Having never played an Elder Scrolls game before, I had no idea what I was getting myself into when I purchased Skyrim last holiday season. If I had, I would have quit football, dropped out of school and lived in my room all day just to play this game.
Skyrim is appropriately named, its all about what you do in a place called Skyrim. You can raid dungeons, assassinate contracts, study magic, ransack villages, fight a civil war, fight dragons, or just wander around. No matter what you decide to do in Skyrim, you will always be entertained.
This is for three main reasons: First, because the game is beautiful. Even if you are just aimlessly venturing through the countryside, you will be treated to gorgeous landscapes and lighting effects to keep your eyes busy. The second reason is due to the great story. Nothing you do ever feels like a fetch quest because of the terrific context given for each objective. The third and most important reason however, is due to the great combat and leveling system. The leveling system is nothing short of brilliant. Instead of being forced into decisions that you will later regret at the character creation screen, you are free to experiment with each one of the games unique skill sets. The more fireballs you shoot, the more you level up your magic, the more you sneak, the stealthier you are, etc. This system keeps things fresh as you are free to try out different skills at your leisure.
I began the game as an axe wielding maniac and finished as a platemail wearing fireball throwing motherfucker. The flexibility of this system also adds to the already overwhelming amount of replayability that comes with this package. The main storyline has you, the prophesied hero of Skyrim, searching for clues about the return of the dragons and how to stop them. As the Dragonborn, you have a unique ability called a thuum. These are powers that are commanded by your characters voice and add yet another layer to the combat system. As you explore the massive province, you will come across more words of power, which can be unlocked to give your character more shouts. In order to buy one of these words once you find it, you must use a dragon soul.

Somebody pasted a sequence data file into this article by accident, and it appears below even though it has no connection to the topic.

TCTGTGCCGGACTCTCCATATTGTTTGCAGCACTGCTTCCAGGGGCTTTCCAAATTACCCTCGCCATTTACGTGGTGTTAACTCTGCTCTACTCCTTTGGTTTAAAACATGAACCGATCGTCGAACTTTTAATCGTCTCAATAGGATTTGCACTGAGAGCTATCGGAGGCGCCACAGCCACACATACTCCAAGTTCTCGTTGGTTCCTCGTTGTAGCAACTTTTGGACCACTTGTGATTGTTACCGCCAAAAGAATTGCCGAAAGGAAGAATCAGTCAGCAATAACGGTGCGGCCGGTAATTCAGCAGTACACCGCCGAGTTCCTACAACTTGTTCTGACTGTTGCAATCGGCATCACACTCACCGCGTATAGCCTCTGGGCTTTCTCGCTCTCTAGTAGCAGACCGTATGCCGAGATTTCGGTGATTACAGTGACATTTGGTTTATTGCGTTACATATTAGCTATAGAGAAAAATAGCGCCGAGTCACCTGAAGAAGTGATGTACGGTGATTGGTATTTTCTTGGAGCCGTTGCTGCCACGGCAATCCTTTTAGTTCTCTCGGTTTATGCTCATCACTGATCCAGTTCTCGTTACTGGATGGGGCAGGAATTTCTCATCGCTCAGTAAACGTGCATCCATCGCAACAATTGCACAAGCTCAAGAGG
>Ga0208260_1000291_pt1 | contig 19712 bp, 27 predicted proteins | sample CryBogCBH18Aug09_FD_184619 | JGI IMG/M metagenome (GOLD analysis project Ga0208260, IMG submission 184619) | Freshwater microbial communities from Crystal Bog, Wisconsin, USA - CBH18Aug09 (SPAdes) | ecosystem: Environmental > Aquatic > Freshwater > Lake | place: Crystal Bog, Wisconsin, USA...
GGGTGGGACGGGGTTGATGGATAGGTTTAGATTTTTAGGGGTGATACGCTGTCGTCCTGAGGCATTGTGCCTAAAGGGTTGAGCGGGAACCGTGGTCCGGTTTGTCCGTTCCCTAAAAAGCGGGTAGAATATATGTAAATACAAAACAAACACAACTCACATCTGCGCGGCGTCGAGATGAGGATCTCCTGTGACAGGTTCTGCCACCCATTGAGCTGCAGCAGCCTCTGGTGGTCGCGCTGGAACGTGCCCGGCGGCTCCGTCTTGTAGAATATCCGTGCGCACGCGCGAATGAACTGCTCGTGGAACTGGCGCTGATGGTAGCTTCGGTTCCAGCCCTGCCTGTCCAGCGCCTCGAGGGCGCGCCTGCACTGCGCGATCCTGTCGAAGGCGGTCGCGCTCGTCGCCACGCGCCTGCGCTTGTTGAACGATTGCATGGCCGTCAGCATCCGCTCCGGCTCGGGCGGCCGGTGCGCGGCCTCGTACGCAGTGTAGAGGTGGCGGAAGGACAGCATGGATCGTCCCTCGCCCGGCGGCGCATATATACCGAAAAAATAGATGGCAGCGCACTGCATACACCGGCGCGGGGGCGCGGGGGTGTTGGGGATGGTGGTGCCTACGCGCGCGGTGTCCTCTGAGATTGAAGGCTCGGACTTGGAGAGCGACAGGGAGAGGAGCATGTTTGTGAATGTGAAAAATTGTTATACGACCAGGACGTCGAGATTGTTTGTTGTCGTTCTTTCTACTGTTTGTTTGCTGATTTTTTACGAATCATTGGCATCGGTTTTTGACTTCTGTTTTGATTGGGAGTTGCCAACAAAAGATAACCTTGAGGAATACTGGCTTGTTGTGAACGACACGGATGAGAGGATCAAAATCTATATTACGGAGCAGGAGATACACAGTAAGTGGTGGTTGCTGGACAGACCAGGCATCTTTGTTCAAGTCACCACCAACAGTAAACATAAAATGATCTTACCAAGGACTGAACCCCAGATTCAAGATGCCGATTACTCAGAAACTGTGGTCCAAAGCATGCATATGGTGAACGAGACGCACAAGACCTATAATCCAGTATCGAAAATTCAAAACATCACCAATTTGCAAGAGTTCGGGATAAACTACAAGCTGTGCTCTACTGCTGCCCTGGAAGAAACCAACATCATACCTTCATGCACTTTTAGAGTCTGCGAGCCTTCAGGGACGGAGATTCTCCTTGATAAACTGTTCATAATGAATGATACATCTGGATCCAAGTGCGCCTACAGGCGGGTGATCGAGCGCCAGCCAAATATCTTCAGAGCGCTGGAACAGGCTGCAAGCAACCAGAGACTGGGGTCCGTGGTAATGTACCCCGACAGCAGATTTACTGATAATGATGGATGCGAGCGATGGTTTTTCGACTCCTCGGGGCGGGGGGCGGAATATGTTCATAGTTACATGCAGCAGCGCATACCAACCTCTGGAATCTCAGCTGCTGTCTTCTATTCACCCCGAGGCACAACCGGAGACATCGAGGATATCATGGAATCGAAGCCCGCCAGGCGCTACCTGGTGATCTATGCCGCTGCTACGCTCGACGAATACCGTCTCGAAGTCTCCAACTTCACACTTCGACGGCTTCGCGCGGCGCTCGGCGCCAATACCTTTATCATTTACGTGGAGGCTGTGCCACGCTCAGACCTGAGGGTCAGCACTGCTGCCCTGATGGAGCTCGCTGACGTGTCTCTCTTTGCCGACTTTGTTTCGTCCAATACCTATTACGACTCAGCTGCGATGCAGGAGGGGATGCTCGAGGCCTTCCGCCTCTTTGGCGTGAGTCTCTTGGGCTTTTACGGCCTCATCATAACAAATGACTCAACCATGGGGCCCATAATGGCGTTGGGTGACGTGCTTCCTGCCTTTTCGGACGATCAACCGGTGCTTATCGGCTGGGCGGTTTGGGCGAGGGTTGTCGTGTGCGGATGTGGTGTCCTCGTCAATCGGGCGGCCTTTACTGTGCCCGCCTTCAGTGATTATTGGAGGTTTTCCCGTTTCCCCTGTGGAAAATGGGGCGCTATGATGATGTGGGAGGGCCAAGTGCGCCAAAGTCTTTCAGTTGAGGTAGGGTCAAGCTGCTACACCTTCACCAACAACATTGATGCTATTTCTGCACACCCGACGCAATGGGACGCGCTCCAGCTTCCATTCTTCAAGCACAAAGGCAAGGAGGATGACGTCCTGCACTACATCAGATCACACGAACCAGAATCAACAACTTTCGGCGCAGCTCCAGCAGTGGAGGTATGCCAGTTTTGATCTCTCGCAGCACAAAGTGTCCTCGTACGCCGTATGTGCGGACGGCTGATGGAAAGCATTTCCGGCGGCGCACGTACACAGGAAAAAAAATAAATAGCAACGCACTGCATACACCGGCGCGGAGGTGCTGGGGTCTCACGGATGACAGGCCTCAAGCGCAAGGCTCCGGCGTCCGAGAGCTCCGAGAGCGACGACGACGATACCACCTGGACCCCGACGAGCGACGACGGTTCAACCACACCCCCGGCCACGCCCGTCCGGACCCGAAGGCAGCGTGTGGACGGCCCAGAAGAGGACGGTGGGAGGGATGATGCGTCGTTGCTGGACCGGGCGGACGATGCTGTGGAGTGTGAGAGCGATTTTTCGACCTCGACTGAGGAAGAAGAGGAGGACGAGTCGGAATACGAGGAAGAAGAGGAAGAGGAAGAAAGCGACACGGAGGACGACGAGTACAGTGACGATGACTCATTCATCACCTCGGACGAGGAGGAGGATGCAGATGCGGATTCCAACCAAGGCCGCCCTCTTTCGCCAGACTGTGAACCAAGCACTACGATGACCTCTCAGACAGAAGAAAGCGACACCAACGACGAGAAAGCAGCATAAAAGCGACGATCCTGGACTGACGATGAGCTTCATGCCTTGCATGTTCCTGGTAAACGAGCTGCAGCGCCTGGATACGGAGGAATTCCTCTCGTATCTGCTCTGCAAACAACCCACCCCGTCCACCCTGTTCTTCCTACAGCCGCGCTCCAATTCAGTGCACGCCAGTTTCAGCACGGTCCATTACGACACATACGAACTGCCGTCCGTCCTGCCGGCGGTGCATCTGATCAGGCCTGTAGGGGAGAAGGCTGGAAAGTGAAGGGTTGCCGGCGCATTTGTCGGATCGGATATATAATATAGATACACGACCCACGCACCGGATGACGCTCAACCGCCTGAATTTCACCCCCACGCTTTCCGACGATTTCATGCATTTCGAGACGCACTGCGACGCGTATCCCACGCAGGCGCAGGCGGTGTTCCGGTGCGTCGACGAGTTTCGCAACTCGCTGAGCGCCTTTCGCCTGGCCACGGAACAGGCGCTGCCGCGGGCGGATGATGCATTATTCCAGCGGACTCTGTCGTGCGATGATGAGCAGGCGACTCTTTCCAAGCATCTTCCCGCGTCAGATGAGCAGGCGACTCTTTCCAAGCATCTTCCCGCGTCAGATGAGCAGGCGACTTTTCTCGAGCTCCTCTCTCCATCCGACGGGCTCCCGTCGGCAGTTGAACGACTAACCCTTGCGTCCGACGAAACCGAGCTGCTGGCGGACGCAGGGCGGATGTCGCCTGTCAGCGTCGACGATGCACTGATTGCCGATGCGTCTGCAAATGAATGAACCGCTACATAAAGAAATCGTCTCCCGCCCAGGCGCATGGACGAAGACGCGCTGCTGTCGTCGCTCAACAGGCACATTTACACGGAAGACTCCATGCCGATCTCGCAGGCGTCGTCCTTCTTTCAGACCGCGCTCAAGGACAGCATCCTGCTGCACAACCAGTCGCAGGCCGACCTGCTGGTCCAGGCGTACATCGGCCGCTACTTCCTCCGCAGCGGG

The only way to obtain Dragon Souls is by slaying a dragon and absorbing his very essence. Sounds badass right? It is at first. But after many more encounters with these over sized lizards, I began to grow weary of their repetitive nature. Nonetheless I still found the act of slaying dragons fun since it allowed for character progression.
When its all said and done the main quest is about 60 hours, which would be more than enough to merit the 60 dollar purchase price. But the main quest is about 5 percent of the game. I sank over 200 hours into this game and I still haven’t done half of what there is to do. Your adventures through Skyrim are supported by a beautiful soundtrack that hits all the right notes.
As entertaining as Skyrim is, it does have some flaws, most of which are technical. There are a number of glitches in the game, such as invisible heads and flying mammoths which can break your immersion in the game world. None of the glitches I encountered were game breaking however, and they should not stop anyone from buying this game.
The other issue I have with this game is the voice acting. Most of it is good(although there are a few voices that anybody could’ve done better) but there are about 10 voice actors used for what probably amounts to 1000 npcs. Hearing the same voice over and over again gets annoying after a while, especially when 2 of the voices are just plain awful. As annoying as these issues can be, they are largely overshadowed by the vast amount of engaging content that is sure to keep gamers busy for years to come until the sequel, which I am eagerly anticipating. Skyrim truly is one of the best role playing games ever created.
My very late thoughts on the wildly popular SkyrimWhat Our Ratings Mean